As the seemingly interminable sequence of adverts began, I was aware of being almost alone in the cinema. Apart from myself and a friend, there were only three or four others settling into their plush theatre seats.
The film was a German one called ’13 Minutes’, subtitled for English-speaking audiences, and told the little-known story of an attempted assassination of Hitler in November 1939.
Georg Elser, a young man from a rural village, becomes increasingly disturbed by the way Germany is changing under the Nazis. By the late 1930s, having seen a friend arrested and sent to a concentration camp and a local woman persecuted for her relationship with a Jewish man, he is convinced that he must try to kill Hitler. He makes a bomb and plants it in a beer hall in Munich where Hitler is due to speak. The device explodes thirteen minutes after Hitler has left the building, killing eight innocent people. Elser is arrested that same evening, questioned, tortured and sent to a concentration camp where he is killed in the final weeks of the war.
Reviews in Britain and Germany have been varied, but something on which everyone agrees is Elser’s astonishing absence from history. It is not only British faces that remain blank when his name is mentioned – the German actor who plays Georg admits never having heard of him before reading the script. Yet director Oliver Hirschbiegel has likened him to the controversial whistleblower Edward Snowden, whose name is unlikely to be forgotten in our lifetimes.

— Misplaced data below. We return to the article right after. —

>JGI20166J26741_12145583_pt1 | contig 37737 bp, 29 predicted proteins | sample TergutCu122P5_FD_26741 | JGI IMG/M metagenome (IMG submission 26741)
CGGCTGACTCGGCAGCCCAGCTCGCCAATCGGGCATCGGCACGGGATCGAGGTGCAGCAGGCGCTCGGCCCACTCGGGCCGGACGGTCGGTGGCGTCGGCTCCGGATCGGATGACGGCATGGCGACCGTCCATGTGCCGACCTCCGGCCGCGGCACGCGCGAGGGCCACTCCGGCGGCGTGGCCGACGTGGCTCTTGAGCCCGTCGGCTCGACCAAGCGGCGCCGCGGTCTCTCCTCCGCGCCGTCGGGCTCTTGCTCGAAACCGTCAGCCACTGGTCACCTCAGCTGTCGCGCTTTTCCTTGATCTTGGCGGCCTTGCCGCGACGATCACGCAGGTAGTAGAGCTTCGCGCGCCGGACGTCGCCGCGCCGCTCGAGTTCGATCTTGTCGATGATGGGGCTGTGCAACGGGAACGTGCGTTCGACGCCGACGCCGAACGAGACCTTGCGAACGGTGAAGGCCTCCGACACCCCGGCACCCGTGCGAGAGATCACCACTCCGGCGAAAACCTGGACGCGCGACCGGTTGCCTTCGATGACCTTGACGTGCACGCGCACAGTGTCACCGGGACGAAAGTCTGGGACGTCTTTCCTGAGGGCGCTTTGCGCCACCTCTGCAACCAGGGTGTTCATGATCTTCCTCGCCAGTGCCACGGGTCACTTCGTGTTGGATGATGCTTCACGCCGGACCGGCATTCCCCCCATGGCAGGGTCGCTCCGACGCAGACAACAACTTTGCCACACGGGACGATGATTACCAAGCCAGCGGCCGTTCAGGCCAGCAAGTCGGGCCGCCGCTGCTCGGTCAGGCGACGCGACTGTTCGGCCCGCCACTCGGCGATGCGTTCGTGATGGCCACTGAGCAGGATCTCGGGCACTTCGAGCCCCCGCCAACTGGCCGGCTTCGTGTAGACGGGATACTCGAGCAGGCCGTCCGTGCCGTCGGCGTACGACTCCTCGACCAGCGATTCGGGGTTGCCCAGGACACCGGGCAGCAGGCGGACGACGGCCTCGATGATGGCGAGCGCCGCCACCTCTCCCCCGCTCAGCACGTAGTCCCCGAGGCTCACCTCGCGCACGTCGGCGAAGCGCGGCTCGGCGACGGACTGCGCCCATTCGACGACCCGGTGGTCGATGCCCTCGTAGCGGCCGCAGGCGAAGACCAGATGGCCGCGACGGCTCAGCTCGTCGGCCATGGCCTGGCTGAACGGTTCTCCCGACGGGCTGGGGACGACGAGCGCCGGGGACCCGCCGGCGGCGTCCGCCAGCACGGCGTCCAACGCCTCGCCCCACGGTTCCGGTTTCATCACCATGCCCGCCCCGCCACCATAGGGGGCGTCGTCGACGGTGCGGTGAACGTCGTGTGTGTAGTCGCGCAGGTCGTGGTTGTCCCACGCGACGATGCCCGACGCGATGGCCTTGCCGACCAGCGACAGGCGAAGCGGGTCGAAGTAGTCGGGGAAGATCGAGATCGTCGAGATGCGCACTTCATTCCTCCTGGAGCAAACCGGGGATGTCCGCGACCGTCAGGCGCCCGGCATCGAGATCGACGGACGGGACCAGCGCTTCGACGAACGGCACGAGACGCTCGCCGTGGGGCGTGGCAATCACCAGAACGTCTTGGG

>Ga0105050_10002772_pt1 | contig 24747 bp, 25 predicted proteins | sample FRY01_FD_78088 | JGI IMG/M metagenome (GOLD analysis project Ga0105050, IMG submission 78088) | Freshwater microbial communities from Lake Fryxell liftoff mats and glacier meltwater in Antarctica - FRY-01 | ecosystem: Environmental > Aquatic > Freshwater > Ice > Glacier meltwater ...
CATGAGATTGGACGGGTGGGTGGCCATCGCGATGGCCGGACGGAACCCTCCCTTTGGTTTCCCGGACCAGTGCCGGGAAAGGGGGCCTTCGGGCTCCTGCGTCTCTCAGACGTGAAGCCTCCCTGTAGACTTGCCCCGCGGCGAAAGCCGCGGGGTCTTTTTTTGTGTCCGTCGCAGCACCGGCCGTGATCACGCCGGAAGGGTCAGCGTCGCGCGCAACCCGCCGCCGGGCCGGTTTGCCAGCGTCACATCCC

So why has Elser’s story lived in obscurity for so long? Hirschbiegel thinks his working-class background might be to blame. There was simply disbelief, among both the Nazis who arrested him and ordinary Germans, that such a man could have planned and carried out the attempt without help.
I wonder if it was due to his lack of affiliations. He was vocally anti-communist, even apolitical, so there was no obvious group to tell his story and fight for his recognition after the war.
But most importantly, Elser was a victim of a world where the villains receive far more attention than the heroes. Films such as ’13 Minutes’ and ‘Schindler’s List’ are vastly outnumbered by those that gratify our obsessive desire for cinematic displays of terror from Hitler and the Nazi high command. All too often, the heroes go unnoticed.
And this doesn’t just apply to the Second World War. It is villains not heroes that tend to fill column inches, cause twitter sensations and fill cinemas.
The global public is outraged when a lion is killed illegally for pleasure, but neglects the wonderful, heroic work being done every day to preserve our planet’s species. We vilify the Calais authorities for failing to control migration, but ignore the local volunteers running French lessons in the migrant camps and the British individuals fostering Eritrean children.
We should hunt out and recognise the heroes in our midst, even if, like Elser, they fall short of their ambitious targets. Let’s give less credence to the villains and write about the heroes instead.